Ershad’s family says that drowning cannot be the cause of death. If a corpse stays in the water, it swells up. That was not the case. The corpse was lying on the water’s edge. His family says that he was tortured and killed, and then they threw him in the water. However, in FMD’s report, no cause of death has been stated up to this date. They have only stated that the case is being investigated. Up to this moment, they have not given the result (of their investigation to the family). However, they have written on the death certificate that the cause of death “is being investigated.”


After Ershad’s corpse was found, his father was taken to the Intelligence Ministry several times, and he even had a heart attack during this period. The Intelligence Ministry asked him to say that Ershad had mental issues and committed suicide. His father said he was not like that; he neither committed suicide nor had any mental issues. He was a student and was busy with his studies. Then, they asked him to say that Ershad had problems with someone (and was killed because of a personal conflict). They were monitoring him to see if he was suspicious of anyone. They wanted to force the family to say that Ershad was killed because of a personal conflict.


Ershad’s family, however, refused to go along. The family said that they were sure he was arrested and, for whatever reason, did not cooperate with the authorities; they had killed him during torture.


When Ershad’s corpse was found, the authorities handed it over to the family the day after, but the security agents did not allow him to be buried in Marivan. Hence, the family took him to Sarvabad. The agents threatened his family; the family was not permitted to talk to the media.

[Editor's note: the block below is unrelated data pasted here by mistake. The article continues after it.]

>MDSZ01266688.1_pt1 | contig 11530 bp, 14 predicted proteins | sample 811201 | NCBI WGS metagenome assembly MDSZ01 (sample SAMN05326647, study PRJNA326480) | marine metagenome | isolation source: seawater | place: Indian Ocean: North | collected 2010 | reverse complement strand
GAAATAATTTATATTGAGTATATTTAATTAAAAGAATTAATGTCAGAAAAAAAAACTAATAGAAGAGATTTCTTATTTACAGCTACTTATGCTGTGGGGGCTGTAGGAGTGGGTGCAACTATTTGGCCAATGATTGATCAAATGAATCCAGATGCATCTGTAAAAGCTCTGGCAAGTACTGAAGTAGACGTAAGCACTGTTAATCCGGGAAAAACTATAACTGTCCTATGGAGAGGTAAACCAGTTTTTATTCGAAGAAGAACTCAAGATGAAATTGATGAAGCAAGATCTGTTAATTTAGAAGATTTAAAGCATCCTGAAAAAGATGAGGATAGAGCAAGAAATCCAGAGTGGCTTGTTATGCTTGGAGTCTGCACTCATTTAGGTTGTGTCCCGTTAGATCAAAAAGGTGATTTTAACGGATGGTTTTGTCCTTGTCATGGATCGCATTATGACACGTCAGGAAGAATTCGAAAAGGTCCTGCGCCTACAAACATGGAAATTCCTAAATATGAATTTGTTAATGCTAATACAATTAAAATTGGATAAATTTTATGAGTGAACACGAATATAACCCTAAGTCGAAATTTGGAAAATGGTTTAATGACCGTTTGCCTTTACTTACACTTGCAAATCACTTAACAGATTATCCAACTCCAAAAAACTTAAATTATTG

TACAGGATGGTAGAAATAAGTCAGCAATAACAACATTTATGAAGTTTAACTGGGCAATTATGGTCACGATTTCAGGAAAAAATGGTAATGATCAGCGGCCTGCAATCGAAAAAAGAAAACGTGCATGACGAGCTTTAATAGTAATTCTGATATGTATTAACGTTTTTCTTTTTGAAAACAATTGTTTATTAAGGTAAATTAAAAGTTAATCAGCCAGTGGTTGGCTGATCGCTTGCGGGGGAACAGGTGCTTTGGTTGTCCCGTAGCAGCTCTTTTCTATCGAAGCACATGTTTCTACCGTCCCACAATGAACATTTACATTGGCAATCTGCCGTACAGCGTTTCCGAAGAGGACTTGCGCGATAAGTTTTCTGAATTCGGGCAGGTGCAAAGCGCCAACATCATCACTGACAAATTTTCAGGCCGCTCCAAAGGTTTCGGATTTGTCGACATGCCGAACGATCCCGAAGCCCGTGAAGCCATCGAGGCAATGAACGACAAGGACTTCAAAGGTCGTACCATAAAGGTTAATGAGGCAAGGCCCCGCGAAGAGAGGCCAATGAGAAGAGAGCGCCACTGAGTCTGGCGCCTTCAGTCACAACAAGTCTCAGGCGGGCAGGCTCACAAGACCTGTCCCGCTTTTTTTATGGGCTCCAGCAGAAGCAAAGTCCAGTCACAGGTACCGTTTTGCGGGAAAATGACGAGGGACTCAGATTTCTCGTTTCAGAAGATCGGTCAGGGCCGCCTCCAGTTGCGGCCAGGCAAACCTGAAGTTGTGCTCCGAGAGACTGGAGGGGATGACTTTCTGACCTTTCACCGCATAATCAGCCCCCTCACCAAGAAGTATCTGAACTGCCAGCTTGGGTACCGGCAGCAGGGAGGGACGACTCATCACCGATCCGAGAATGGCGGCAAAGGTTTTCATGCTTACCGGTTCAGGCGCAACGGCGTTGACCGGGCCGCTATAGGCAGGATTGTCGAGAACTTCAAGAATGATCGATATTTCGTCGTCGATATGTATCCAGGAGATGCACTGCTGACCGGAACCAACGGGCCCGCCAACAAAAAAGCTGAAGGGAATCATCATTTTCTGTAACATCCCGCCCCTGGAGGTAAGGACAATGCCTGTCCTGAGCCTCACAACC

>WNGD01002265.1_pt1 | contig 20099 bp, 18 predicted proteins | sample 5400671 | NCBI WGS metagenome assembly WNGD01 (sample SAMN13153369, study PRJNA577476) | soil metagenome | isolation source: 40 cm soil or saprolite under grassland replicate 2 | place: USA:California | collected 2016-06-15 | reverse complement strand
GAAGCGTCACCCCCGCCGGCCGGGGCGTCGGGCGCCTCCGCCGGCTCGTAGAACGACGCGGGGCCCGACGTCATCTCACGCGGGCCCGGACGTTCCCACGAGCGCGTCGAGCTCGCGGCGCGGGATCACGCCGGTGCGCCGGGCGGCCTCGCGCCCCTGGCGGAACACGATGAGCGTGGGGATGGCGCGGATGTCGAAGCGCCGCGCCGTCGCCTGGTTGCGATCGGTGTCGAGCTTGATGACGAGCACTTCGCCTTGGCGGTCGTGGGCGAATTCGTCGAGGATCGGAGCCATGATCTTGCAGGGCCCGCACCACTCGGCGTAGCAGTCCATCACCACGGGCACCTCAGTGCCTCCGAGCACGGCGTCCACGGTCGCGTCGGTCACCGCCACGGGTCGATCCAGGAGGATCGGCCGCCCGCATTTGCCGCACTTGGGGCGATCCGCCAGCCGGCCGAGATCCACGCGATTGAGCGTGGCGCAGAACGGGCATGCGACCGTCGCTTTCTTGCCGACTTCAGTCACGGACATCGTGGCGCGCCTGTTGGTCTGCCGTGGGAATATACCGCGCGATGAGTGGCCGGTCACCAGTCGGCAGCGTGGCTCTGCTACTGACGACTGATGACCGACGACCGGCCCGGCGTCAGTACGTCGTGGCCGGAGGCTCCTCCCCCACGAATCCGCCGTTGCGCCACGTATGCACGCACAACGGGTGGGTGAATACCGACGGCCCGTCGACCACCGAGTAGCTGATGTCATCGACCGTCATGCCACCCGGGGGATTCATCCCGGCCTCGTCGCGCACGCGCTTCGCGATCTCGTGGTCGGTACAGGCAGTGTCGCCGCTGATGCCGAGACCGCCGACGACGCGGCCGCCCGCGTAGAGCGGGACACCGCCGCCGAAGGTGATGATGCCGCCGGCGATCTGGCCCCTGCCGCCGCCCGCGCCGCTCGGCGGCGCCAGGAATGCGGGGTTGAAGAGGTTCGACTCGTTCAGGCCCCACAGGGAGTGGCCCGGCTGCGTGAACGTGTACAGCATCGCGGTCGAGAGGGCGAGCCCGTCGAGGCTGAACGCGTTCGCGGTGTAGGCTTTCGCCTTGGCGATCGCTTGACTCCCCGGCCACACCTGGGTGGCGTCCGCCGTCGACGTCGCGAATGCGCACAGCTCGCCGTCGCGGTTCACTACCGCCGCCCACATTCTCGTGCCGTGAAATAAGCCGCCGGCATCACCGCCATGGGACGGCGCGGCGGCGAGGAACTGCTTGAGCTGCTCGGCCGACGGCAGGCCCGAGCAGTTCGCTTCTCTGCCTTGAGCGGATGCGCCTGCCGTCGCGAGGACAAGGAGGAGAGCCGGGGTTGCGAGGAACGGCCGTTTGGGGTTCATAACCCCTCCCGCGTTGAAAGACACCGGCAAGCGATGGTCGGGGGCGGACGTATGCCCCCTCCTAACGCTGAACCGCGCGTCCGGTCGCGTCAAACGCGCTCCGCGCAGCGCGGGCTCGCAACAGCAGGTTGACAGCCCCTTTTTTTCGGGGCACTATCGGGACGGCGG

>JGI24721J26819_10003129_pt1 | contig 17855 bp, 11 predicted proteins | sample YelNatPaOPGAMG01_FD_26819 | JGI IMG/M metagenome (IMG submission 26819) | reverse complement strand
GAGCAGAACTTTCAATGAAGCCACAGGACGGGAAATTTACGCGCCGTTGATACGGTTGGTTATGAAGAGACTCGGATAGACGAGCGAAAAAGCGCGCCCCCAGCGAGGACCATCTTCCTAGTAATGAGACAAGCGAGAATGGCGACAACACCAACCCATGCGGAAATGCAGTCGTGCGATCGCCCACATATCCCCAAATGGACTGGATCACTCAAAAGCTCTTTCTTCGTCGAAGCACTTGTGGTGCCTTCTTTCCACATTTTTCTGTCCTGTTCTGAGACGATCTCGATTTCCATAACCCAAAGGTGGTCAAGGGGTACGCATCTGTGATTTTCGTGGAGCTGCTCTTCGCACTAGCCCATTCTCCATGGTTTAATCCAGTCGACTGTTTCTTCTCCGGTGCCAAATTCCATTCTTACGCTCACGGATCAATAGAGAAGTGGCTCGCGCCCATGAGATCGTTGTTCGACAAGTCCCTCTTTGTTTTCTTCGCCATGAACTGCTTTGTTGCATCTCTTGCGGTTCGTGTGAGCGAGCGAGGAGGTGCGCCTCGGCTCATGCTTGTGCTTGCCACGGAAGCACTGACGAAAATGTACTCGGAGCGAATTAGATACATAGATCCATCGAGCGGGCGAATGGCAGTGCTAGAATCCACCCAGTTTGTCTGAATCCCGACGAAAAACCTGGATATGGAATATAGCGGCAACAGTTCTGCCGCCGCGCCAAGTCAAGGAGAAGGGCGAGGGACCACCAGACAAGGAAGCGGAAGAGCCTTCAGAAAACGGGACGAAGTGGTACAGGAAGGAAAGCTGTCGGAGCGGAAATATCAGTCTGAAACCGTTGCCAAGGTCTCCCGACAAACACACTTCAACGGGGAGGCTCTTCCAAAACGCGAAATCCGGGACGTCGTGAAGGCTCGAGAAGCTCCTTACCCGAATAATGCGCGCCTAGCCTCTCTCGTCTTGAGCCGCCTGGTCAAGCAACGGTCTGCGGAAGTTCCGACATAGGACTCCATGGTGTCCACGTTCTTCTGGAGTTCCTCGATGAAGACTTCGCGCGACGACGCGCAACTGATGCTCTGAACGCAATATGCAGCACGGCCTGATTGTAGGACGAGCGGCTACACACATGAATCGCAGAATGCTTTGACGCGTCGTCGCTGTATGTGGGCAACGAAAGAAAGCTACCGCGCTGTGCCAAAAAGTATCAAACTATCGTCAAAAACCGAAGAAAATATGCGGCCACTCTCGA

On the day of his burial, his family were at the FMD, and I spoke to them directly from my residence in Germany. At that very moment, the place was crowded with security agents. They told the family to take Ershad to Sarvabad. I do not know why they said Sarvabad. If he was supposed to be buried in the family cemetery, they should have taken him to the village from where we originate. But, instead, they said he could not be buried in Marivan, and the closest place was Sarvabad.


The security agents patrolling that day in front of the FMD were mostly plainclothesmen. At the burial in Sarvabad, a family member said he knew them. Mostly, they were from the Intelligence Ministry, and all were in plain clothes. On the first day of the memorial service, Ershad’s younger uncle named Saadi was sick. He said that they (security forces) had killed Ershad, taken him away, and it was their doing. They threatened him (the uncle), took him to the Intelligence Ministry a couple of times, and told him they had not arrested Ershad. After that, they threatened him (the uncle) and told him not to speak about the matter.


During this one year, they also took Ershad’s father to the Intelligence Ministry five or six times, told him certain things and asked why the family spoke to the media. I gave the interviews. His father said to them that the family had done nothing; if someone had done something, he was not of the family.


Sanandaj Radio & Television received a report from an interrogator. Following that, reporters went to the family’s house. It is said that they went to the house with a video camera. They asked the family to say that the anti-revolutionaries had killed their son, but the family refused to say so; they gave the details of how it happened. Radio and Television’s narrative was that the demonstrators had done it: the people or bandits killed him.


The family is afraid to lodge a complaint or pursue the matter further; they fear for the safety of Ershad’s brother, Milad. The Intelligence Ministry has told the family to pursue their case only against an individual killer. The family has no evidence; no one has seen anything. His brother has checked all the closed-circuit TV cameras in the neighbourhood. The local supermarket’s camera took Ershad’s picture. His last photo shows him passing through an alley, buying something, and then giving it to a dog in the passage. This complaint was to no avail; the Intelligence Ministry has not informed the family how the case is being investigated.